And: Jim Henley on the "Realism" of Timothy B. Lee: #2 Wednesday Whiskey-Tango-Foxtrot-Bang-Query-Bang-Query Weblogging
Liveblogging World War II: July 18, 1943

Noted for July 18, 2013

  • Simon Wren-Lewis: Economic History and Krugman’s Crib Sheet: "Here are two seemingly unconnected posts: Paul Krugman’s discussion of how he came to do his path breaking research in international trade and economic geography, and Kevin O’Rourke’s post on why economics needs economic history…. What is so great about formalism, you might ask. The trouble with just talking and writing about the way the world works is that it is quite easy to become confused or to make mistakes. Macro, because it deals with a highly interconnected system, is full of these pitfalls. The example I use with undergrads when they first come to IS/LM is as follows. Cutting taxes may appear to boost the economy, but if it is financed by more government borrowing, to persuade people to lend more will probably push up interest rates. These higher interest rates reduce output, so as a result tax cuts could end up reducing output. Sounds reasonable, but the reasoning is incorrect. The worst that can happen with a tax cut is that people save it all, in which case output does not change, and neither do interest rates. IS/LM shows us that if interest rates rise it is because output has increased. So it is good to be able to express ideas about how the world works in terms of simple models. But creating a new type of model for the first time is not an easy thing to do, which is why you get prizes for this kind of thing…. However there is a real danger that teaching this stuff crowds out all else. I used not to be concerned about this for macro, because I saw the discipline as inherently progressive, where the data would naturally push advances in the right direction…. If that is your view, you are likely to be a little dismissive about things like economic history, economic methodology or the history of economic thought…. I changed my view in the last few years as a result of both the financial crisis and the subsequent domination of austerity policies. Teaching just what can be currently formalised in what now passes as a rigorous manner excludes too much of what is important."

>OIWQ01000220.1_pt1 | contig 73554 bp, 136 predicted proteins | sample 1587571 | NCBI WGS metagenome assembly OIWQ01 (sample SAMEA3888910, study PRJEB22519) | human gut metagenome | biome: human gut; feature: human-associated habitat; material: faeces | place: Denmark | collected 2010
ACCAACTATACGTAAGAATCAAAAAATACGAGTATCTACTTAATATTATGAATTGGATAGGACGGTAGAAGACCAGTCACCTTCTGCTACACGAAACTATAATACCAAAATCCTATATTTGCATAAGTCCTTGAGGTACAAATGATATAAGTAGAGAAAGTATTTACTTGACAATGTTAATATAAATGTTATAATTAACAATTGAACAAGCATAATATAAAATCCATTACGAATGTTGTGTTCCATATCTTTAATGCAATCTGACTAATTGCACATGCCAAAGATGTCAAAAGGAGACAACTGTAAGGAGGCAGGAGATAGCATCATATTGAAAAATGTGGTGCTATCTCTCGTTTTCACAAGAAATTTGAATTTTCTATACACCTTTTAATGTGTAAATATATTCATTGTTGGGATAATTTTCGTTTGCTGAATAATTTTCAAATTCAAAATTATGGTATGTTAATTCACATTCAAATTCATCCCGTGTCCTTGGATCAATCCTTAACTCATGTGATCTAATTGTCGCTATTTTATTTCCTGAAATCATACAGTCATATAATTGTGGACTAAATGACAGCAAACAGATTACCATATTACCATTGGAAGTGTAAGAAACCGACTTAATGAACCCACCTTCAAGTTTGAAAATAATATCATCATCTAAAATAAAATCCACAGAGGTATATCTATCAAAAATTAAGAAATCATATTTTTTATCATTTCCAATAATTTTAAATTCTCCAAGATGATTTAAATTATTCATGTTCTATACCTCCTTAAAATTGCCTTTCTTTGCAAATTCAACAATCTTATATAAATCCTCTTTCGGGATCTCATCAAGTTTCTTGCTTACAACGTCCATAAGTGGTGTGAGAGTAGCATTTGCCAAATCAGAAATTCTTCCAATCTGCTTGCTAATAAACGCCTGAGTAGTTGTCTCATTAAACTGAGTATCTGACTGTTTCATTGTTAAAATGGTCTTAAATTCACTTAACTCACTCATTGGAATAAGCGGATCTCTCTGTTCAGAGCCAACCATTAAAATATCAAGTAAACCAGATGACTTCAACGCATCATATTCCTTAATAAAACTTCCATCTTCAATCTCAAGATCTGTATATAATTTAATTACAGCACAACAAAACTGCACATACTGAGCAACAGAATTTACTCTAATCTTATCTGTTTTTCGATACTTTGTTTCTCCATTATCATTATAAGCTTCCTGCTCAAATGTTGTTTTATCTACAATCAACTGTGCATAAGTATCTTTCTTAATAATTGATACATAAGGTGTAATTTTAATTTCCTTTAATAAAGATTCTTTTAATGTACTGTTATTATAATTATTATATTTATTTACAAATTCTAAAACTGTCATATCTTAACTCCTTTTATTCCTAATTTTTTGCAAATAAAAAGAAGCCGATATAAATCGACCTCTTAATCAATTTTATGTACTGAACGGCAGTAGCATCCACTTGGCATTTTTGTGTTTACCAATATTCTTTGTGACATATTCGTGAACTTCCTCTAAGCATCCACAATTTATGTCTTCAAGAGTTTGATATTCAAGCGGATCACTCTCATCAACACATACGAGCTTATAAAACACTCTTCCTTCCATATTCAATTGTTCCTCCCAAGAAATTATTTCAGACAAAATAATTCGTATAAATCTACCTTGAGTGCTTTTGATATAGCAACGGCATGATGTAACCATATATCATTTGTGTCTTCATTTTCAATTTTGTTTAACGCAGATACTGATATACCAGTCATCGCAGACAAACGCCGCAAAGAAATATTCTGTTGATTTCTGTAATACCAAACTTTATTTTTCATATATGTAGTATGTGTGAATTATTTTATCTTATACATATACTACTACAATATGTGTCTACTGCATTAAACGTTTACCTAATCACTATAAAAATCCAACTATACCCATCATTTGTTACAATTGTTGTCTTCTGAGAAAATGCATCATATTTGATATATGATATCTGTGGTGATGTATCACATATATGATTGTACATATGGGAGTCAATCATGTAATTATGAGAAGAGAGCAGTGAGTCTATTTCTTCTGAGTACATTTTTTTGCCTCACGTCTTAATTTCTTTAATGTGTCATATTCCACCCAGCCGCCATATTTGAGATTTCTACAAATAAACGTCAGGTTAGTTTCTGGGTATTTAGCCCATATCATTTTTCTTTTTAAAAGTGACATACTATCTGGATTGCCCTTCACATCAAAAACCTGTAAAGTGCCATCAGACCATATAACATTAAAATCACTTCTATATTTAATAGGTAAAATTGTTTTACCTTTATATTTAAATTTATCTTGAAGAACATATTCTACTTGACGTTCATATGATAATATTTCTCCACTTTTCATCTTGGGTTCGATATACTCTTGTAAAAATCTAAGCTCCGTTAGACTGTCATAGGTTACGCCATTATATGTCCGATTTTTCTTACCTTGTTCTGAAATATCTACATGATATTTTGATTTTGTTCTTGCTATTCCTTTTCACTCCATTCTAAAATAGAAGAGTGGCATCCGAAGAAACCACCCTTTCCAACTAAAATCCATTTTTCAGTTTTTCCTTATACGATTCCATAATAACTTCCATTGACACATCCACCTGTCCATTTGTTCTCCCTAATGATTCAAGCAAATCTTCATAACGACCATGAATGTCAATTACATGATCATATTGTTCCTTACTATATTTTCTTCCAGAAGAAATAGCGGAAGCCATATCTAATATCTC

• Barry Ritholtz: Curse of the Macro Tourists: "Every now and again, a phrase catches my ear that perfectly sums up some phenomena. Recently, that phrase has been 'Macro Tourist'. I do not recall exactly when I first heard it (nor who can lay claim to inventing it) but I suspect I first noticed it in this Mark Dow post from last summer…. What is the relationship between the Macro Tourists and last night’s dinner? As the conversation turned to all things Fed, Global, and economic, I found myself wanting to liquidate all of our equities and hide in a cave…. This emotional reaction to narrative (such as the above) is the source of many an investor’s biggest problem…. I consider myself fortunate to have developed enough self-awareness over the years to recognize and contextualize these inputs for what they are: Transitory, compelling, ruinous bedtime stories…. When considering Macro Tourism as an investing approach, ask yourself these simple questions: Is this known? Has it already been acted on? Is this trade late to the party? How early might it be, and how upside are you willing to get before it begins to pay off? Search for the rare bird, but do not be confused by the common street pigeon… lest you become one."